Krugman is nothing if not unoriginal. His colleague Bob Herbert scooped him by more than eight years, citing this slur way back on June 20, 1997, and then again on February 10, 2000, May 1, 2000, December 12, 2002, July 18, 2005, October 6, 2005, September 28, 2006, and September 25, 2007.
But whereas even his fellow liberals disdain the dreary Herbert, Krugman, whose insufferable sanctimony is enlivened by a feral rage, is a hero of today's liberal-left. Almost certainly it was he whom Brooks had in mind. And it was Krugman who took to his Times blog--another post-TimesSelect innovation--the day after Brooks's column in opposition to the "campaign to exonerate Ronald Reagan."
Krugman's blog post, which didn't mention Brooks by name, was not a rebuttal but an effort to change the subject. It said nothing about the Philadelphia speech, instead listing other Reagan statements and actions that Krugman found objectionable--from criticizing the Voting Rights Act to opposing the Martin Luther King holiday (a position on which the Gipper later reversed himself)--and sarcastically ending every paragraph with "It was all just an innocent mistake."
Yet another new feature of the Times web is that much of the paper's archives are now available free. I wondered if a previous generation of liberal Times columnists had been as preoccupied with the Philadelphia speech, and as uncharitable toward Reagan, as their progeny. The answer turned out to be no on both counts. The speech was a much bigger deal to liberal Times columnists in 2007 than it had been in 1980.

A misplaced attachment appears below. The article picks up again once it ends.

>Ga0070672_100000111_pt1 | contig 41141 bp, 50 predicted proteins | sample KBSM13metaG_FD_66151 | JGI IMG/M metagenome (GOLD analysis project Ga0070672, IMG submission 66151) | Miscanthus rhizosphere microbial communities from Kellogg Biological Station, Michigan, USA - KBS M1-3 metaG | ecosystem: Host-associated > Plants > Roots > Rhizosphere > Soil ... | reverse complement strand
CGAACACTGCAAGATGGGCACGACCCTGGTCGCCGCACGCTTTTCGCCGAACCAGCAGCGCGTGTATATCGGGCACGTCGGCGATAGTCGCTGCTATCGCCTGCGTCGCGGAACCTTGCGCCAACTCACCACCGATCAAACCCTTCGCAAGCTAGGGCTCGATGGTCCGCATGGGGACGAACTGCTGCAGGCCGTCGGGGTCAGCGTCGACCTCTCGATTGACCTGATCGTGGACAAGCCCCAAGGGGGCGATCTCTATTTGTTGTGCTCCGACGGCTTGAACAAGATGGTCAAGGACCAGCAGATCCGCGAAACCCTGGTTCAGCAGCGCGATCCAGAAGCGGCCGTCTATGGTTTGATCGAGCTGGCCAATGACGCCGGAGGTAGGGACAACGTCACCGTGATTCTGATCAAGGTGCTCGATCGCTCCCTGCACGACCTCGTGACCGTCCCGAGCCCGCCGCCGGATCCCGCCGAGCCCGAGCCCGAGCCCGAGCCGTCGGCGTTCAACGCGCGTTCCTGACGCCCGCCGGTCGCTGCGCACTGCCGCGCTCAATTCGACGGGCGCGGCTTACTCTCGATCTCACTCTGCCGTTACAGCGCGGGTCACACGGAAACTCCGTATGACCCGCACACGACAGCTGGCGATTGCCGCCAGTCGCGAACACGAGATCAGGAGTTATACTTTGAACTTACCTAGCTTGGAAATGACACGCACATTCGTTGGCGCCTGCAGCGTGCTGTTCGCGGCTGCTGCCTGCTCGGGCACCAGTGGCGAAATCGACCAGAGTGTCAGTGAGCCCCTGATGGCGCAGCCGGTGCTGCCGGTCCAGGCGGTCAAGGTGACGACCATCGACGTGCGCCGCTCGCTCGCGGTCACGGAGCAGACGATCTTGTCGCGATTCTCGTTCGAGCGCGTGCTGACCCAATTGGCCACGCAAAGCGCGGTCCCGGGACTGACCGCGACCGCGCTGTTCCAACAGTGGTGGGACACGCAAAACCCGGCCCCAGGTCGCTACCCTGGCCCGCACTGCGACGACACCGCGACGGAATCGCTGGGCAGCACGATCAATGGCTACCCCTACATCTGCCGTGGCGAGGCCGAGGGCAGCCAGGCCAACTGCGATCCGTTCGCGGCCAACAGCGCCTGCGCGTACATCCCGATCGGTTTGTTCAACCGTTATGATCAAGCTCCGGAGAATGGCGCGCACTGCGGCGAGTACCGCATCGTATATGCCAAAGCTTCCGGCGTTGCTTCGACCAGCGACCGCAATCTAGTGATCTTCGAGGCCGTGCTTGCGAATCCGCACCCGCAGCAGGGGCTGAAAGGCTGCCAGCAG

Anthony Lewis wrote about the speech once, on September 22, 1980. Lewis was highly critical of Reagan, but unlike Krugman, he was willing to allow that the candidate's motives might not have been invidious:
Now there are two ways of looking at Reagan's decision to go to Philadelphia, Miss., and speak about states' rights. He may have done it to court the votes of whites not yet reconciled to the changes in the Southern way of life. Or he may have done it in ignorance of the symbol.
Neither interpretation can commend Reagan to anyone who cares about civil rights. For a man prominent in public life for many years not to know what happened in Philadelphia, Miss., would not be a plus.
Tom Wicker wrote that when the candidate "spoke early in his campaign at Philadelphia, Miss., without mentioning the names of three civil rights workers murdered there a quarter-century ago, it was clear that his campaign appeal would not be to blacks or liberals." But Wicker, whose column appeared Nov. 18, 1988, was referring not to Reagan but to Michael Dukakis. The Reagan speech seemed to have escaped Wicker's notice.
Why does Reagan's speech loom so much larger in today's liberal imagination than it did when Reagan was alive and active in politics? Because today's liberals yearn for their elders' moral authority. Tony Lewis and Tom Wicker were civil rights advocates when it mattered. Paul Krugman was 11 when the Civil Rights Act of 1964 became law. For someone Krugman's age, it has never required any courage to be a man of the left, and there has never been a cause on which the liberal-left turned out to be clearly on the right side.
Krugman has no business browbeating anyone about civil rights, and his badmouthing of Reagan is especially rich. Reagan's putative racism was not offensive enough to deter Krugman from taking a job in 1982 as a staff economist for the president's Council of Economic Advisers. In 2002, Krugman, who had been attacking Enron, ended up with egg on his face when it emerged that he had taken $50,000 from the company years earlier to serve on an advisory board. He was not yet working for the Times, but he did write a puff piece about Enron for Fortune during this period. Who'd have thought the former Enron adviser was a former Reagan aide too?